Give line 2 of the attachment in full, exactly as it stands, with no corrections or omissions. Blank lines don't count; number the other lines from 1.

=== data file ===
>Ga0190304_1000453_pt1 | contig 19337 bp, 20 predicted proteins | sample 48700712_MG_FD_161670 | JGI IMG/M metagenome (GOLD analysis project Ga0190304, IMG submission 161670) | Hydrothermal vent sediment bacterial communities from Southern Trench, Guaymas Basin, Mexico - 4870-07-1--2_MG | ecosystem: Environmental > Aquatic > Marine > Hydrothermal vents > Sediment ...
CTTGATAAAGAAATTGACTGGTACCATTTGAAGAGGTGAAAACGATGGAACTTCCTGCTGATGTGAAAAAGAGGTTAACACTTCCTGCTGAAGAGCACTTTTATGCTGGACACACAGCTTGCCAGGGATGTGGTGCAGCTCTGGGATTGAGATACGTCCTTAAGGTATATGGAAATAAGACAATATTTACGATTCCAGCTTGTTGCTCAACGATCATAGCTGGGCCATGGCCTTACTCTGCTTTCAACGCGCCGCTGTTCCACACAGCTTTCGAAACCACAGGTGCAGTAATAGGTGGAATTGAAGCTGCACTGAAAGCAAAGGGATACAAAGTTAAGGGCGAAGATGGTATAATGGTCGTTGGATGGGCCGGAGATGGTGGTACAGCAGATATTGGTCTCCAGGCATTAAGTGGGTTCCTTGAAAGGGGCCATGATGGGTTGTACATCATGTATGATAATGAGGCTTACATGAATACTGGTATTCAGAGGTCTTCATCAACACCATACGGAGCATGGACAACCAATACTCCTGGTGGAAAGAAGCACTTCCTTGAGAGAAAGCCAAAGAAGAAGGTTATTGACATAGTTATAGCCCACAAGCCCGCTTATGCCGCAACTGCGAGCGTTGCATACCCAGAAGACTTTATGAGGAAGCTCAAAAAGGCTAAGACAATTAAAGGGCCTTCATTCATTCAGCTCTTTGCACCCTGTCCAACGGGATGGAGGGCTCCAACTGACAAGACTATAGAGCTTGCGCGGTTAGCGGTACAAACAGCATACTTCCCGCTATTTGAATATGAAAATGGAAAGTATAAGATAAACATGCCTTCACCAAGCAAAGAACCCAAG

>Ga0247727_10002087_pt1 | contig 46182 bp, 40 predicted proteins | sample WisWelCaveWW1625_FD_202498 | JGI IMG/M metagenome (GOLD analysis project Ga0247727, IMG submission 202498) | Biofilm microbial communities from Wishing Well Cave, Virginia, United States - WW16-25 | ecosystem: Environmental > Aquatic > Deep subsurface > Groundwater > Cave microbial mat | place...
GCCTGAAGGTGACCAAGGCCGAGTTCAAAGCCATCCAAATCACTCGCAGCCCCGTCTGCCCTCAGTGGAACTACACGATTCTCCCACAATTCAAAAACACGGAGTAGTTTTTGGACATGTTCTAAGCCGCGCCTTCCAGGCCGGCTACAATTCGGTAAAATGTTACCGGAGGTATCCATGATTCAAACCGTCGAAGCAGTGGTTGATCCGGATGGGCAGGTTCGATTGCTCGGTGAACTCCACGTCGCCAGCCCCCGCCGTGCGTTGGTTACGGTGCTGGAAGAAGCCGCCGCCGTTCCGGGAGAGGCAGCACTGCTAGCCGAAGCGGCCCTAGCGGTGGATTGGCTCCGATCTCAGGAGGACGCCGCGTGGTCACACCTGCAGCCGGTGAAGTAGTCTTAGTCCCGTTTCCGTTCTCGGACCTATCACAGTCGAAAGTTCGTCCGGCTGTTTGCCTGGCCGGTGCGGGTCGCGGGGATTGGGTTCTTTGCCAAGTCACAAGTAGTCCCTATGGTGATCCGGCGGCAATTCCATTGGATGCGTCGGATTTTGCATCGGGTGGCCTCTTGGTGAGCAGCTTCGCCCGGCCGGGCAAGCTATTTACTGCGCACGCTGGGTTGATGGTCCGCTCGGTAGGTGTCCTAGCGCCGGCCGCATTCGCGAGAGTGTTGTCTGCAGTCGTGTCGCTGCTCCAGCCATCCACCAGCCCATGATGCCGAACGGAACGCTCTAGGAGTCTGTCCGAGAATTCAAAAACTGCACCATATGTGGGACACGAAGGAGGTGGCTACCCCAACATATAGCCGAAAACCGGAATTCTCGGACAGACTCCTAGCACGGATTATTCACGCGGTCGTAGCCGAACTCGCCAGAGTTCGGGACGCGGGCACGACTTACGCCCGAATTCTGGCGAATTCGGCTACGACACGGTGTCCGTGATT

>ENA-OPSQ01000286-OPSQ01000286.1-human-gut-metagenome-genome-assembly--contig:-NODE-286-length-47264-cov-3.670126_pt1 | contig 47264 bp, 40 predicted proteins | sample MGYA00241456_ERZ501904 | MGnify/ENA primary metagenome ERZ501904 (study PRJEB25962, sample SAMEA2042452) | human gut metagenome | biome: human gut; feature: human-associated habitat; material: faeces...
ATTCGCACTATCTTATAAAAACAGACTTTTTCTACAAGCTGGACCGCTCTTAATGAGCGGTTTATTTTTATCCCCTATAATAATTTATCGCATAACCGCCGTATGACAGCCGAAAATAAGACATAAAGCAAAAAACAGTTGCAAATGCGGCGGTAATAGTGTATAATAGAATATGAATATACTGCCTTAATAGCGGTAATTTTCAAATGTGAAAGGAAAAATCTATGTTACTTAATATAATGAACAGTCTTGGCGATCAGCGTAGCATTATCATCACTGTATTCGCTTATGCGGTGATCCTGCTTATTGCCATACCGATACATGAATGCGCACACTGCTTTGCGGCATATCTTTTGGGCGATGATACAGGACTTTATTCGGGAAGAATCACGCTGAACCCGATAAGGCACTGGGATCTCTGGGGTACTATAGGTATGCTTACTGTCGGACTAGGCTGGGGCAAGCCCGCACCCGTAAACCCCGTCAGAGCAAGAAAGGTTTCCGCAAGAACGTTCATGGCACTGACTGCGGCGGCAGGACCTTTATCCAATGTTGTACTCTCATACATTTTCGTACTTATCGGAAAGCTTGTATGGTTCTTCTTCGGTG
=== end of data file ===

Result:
CTTGATAAAGAAATTGACTGGTACCATTTGAAGAGGTGAAAACGATGGAACTTCCTGCTGATGTGAAAAAGAGGTTAACACTTCCTGCTGAAGAGCACTTTTATGCTGGACACACAGCTTGCCAGGGATGTGGTGCAGCTCTGGGATTGAGATACGTCCTTAAGGTATATGGAAATAAGACAATATTTACGATTCCAGCTTGTTGCTCAACGATCATAGCTGGGCCATGGCCTTACTCTGCTTTCAACGCGCCGCTGTTCCACACAGCTTTCGAAACCACAGGTGCAGTAATAGGTGGAATTGAAGCTGCACTGAAAGCAAAGGGATACAAAGTTAAGGGCGAAGATGGTATAATGGTCGTTGGATGGGCCGGAGATGGTGGTACAGCAGATATTGGTCTCCAGGCATTAAGTGGGTTCCTTGAAAGGGGCCATGATGGGTTGTACATCATGTATGATAATGAGGCTTACATGAATACTGGTATTCAGAGGTCTTCATCAACACCATACGGAGCATGGACAACCAATACTCCTGGTGGAAAGAAGCACTTCCTTGAGAGAAAGCCAAAGAAGAAGGTTATTGACATAGTTATAGCCCACAAGCCCGCTTATGCCGCAACTGCGAGCGTTGCATACCCAGAAGACTTTATGAGGAAGCTCAAAAAGGCTAAGACAATTAAAGGGCCTTCATTCATTCAGCTCTTTGCACCCTGTCCAACGGGATGGAGGGCTCCAACTGACAAGACTATAGAGCTTGCGCGGTTAGCGGTACAAACAGCATACTTCCCGCTATTTGAATATGAAAATGGAAAGTATAAGATAAACATGCCTTCACCAAGCAAAGAACCCAAG